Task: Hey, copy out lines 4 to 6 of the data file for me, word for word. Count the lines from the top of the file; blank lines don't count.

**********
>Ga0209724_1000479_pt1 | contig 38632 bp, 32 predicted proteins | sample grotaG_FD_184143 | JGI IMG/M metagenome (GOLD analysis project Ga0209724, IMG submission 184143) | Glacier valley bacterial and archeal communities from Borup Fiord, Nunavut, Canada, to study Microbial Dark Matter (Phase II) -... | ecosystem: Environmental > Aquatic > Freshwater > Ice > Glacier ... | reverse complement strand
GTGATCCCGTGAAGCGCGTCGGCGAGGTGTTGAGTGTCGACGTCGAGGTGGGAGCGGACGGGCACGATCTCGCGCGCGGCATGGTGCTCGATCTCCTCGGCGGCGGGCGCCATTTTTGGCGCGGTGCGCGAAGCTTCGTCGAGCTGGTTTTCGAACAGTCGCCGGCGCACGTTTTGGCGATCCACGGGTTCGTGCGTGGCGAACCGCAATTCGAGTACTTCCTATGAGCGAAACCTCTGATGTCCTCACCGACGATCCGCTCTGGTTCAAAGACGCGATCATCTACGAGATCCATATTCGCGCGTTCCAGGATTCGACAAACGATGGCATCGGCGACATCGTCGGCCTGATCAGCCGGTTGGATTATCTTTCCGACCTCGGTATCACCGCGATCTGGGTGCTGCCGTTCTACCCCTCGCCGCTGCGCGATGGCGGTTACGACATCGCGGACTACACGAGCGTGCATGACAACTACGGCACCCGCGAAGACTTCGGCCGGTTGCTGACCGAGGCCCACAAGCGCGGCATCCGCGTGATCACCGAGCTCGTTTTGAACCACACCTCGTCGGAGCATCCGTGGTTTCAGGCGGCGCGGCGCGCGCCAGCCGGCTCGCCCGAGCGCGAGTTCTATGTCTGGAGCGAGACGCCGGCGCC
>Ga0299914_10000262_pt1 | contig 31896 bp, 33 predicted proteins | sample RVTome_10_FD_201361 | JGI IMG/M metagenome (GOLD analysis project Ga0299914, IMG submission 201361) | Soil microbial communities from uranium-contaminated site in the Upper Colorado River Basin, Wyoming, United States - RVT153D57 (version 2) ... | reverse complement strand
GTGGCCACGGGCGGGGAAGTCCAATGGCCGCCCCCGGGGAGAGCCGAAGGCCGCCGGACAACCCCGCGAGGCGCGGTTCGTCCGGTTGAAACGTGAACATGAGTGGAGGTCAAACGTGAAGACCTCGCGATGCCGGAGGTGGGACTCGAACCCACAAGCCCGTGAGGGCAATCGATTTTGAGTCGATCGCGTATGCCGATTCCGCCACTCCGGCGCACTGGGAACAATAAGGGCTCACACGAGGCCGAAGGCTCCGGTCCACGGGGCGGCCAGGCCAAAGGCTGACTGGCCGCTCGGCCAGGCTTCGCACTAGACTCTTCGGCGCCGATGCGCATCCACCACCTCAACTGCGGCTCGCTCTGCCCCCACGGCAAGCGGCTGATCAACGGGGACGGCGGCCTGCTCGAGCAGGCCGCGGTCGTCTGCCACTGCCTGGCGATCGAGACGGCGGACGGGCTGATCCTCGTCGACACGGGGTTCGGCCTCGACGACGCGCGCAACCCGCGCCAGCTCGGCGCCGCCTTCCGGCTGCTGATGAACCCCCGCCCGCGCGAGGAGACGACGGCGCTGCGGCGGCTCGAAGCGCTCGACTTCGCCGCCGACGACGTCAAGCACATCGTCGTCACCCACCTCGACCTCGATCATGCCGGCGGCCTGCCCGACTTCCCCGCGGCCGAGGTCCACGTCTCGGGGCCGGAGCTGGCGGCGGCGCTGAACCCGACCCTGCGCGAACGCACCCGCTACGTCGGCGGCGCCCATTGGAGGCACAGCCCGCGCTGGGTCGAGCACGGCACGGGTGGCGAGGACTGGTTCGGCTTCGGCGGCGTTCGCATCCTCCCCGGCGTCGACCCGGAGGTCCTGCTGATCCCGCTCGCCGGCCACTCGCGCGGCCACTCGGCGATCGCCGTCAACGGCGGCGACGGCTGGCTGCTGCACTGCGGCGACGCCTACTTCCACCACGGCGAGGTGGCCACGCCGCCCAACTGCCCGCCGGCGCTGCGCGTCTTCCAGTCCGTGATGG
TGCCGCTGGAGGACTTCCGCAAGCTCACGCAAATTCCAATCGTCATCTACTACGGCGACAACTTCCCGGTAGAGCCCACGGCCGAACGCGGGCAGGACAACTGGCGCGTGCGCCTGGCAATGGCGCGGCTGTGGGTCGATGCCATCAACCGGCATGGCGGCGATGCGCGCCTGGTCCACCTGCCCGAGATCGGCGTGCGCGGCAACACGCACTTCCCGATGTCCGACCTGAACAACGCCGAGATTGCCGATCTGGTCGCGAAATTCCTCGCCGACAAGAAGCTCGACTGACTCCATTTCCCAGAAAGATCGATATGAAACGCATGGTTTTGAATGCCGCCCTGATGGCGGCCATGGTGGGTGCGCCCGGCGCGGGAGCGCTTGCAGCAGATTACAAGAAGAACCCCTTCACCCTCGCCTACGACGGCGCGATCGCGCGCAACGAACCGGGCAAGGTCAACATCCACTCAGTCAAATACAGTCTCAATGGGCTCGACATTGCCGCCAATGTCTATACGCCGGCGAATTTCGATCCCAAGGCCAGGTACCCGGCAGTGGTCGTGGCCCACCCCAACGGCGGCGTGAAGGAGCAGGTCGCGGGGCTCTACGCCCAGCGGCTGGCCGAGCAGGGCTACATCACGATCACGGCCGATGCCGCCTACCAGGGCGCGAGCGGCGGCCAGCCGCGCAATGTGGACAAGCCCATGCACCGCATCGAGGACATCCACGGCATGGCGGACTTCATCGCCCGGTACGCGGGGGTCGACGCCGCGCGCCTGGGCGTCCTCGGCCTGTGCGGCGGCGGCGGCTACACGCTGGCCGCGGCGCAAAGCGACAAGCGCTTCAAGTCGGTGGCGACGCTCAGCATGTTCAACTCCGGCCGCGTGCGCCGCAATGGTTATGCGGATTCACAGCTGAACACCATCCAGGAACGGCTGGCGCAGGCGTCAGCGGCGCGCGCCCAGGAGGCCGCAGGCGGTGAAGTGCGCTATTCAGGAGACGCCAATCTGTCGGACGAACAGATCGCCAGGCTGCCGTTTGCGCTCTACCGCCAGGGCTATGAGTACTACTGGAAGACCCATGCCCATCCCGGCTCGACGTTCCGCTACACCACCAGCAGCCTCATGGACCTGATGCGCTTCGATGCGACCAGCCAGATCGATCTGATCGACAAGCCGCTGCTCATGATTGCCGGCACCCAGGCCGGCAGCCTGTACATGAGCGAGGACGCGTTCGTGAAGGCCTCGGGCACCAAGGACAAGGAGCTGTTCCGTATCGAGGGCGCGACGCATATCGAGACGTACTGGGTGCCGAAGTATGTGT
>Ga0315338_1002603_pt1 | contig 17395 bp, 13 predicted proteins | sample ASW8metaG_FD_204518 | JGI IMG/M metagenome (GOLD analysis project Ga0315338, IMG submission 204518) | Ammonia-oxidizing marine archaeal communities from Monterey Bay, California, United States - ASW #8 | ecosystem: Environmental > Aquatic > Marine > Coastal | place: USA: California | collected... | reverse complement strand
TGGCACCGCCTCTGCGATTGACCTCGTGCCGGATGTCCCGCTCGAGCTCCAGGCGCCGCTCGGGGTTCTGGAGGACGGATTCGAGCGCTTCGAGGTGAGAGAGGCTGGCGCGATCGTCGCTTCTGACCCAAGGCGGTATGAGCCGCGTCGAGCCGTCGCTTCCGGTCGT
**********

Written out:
GTGGCCACGGGCGGGGAAGTCCAATGGCCGCCCCCGGGGAGAGCCGAAGGCCGCCGGACAACCCCGCGAGGCGCGGTTCGTCCGGTTGAAACGTGAACATGAGTGGAGGTCAAACGTGAAGACCTCGCGATGCCGGAGGTGGGACTCGAACCCACAAGCCCGTGAGGGCAATCGATTTTGAGTCGATCGCGTATGCCGATTCCGCCACTCCGGCGCACTGGGAACAATAAGGGCTCACACGAGGCCGAAGGCTCCGGTCCACGGGGCGGCCAGGCCAAAGGCTGACTGGCCGCTCGGCCAGGCTTCGCACTAGACTCTTCGGCGCCGATGCGCATCCACCACCTCAACTGCGGCTCGCTCTGCCCCCACGGCAAGCGGCTGATCAACGGGGACGGCGGCCTGCTCGAGCAGGCCGCGGTCGTCTGCCACTGCCTGGCGATCGAGACGGCGGACGGGCTGATCCTCGTCGACACGGGGTTCGGCCTCGACGACGCGCGCAACCCGCGCCAGCTCGGCGCCGCCTTCCGGCTGCTGATGAACCCCCGCCCGCGCGAGGAGACGACGGCGCTGCGGCGGCTCGAAGCGCTCGACTTCGCCGCCGACGACGTCAAGCACATCGTCGTCACCCACCTCGACCTCGATCATGCCGGCGGCCTGCCCGACTTCCCCGCGGCCGAGGTCCACGTCTCGGGGCCGGAGCTGGCGGCGGCGCTGAACCCGACCCTGCGCGAACGCACCCGCTACGTCGGCGGCGCCCATTGGAGGCACAGCCCGCGCTGGGTCGAGCACGGCACGGGTGGCGAGGACTGGTTCGGCTTCGGCGGCGTTCGCATCCTCCCCGGCGTCGACCCGGAGGTCCTGCTGATCCCGCTCGCCGGCCACTCGCGCGGCCACTCGGCGATCGCCGTCAACGGCGGCGACGGCTGGCTGCTGCACTGCGGCGACGCCTACTTCCACCACGGCGAGGTGGCCACGCCGCCCAACTGCCCGCCGGCGCTGCGCGTCTTCCAGTCCGTGATGG
TGCCGCTGGAGGACTTCCGCAAGCTCACGCAAATTCCAATCGTCATCTACTACGGCGACAACTTCCCGGTAGAGCCCACGGCCGAACGCGGGCAGGACAACTGGCGCGTGCGCCTGGCAATGGCGCGGCTGTGGGTCGATGCCATCAACCGGCATGGCGGCGATGCGCGCCTGGTCCACCTGCCCGAGATCGGCGTGCGCGGCAACACGCACTTCCCGATGTCCGACCTGAACAACGCCGAGATTGCCGATCTGGTCGCGAAATTCCTCGCCGACAAGAAGCTCGACTGACTCCATTTCCCAGAAAGATCGATATGAAACGCATGGTTTTGAATGCCGCCCTGATGGCGGCCATGGTGGGTGCGCCCGGCGCGGGAGCGCTTGCAGCAGATTACAAGAAGAACCCCTTCACCCTCGCCTACGACGGCGCGATCGCGCGCAACGAACCGGGCAAGGTCAACATCCACTCAGTCAAATACAGTCTCAATGGGCTCGACATTGCCGCCAATGTCTATACGCCGGCGAATTTCGATCCCAAGGCCAGGTACCCGGCAGTGGTCGTGGCCCACCCCAACGGCGGCGTGAAGGAGCAGGTCGCGGGGCTCTACGCCCAGCGGCTGGCCGAGCAGGGCTACATCACGATCACGGCCGATGCCGCCTACCAGGGCGCGAGCGGCGGCCAGCCGCGCAATGTGGACAAGCCCATGCACCGCATCGAGGACATCCACGGCATGGCGGACTTCATCGCCCGGTACGCGGGGGTCGACGCCGCGCGCCTGGGCGTCCTCGGCCTGTGCGGCGGCGGCGGCTACACGCTGGCCGCGGCGCAAAGCGACAAGCGCTTCAAGTCGGTGGCGACGCTCAGCATGTTCAACTCCGGCCGCGTGCGCCGCAATGGTTATGCGGATTCACAGCTGAACACCATCCAGGAACGGCTGGCGCAGGCGTCAGCGGCGCGCGCCCAGGAGGCCGCAGGCGGTGAAGTGCGCTATTCAGGAGACGCCAATCTGTCGGACGAACAGATCGCCAGGCTGCCGTTTGCGCTCTACCGCCAGGGCTATGAGTACTACTGGAAGACCCATGCCCATCCCGGCTCGACGTTCCGCTACACCACCAGCAGCCTCATGGACCTGATGCGCTTCGATGCGACCAGCCAGATCGATCTGATCGACAAGCCGCTGCTCATGATTGCCGGCACCCAGGCCGGCAGCCTGTACATGAGCGAGGACGCGTTCGTGAAGGCCTCGGGCACCAAGGACAAGGAGCTGTTCCGTATCGAGGGCGCGACGCATATCGAGACGTACTGGGTGCCGAAGTATGTGT
>Ga0315338_1002603_pt1 | contig 17395 bp, 13 predicted proteins | sample ASW8metaG_FD_204518 | JGI IMG/M metagenome (GOLD analysis project Ga0315338, IMG submission 204518) | Ammonia-oxidizing marine archaeal communities from Monterey Bay, California, United States - ASW #8 | ecosystem: Environmental > Aquatic > Marine > Coastal | place: USA: California | collected... | reverse complement strand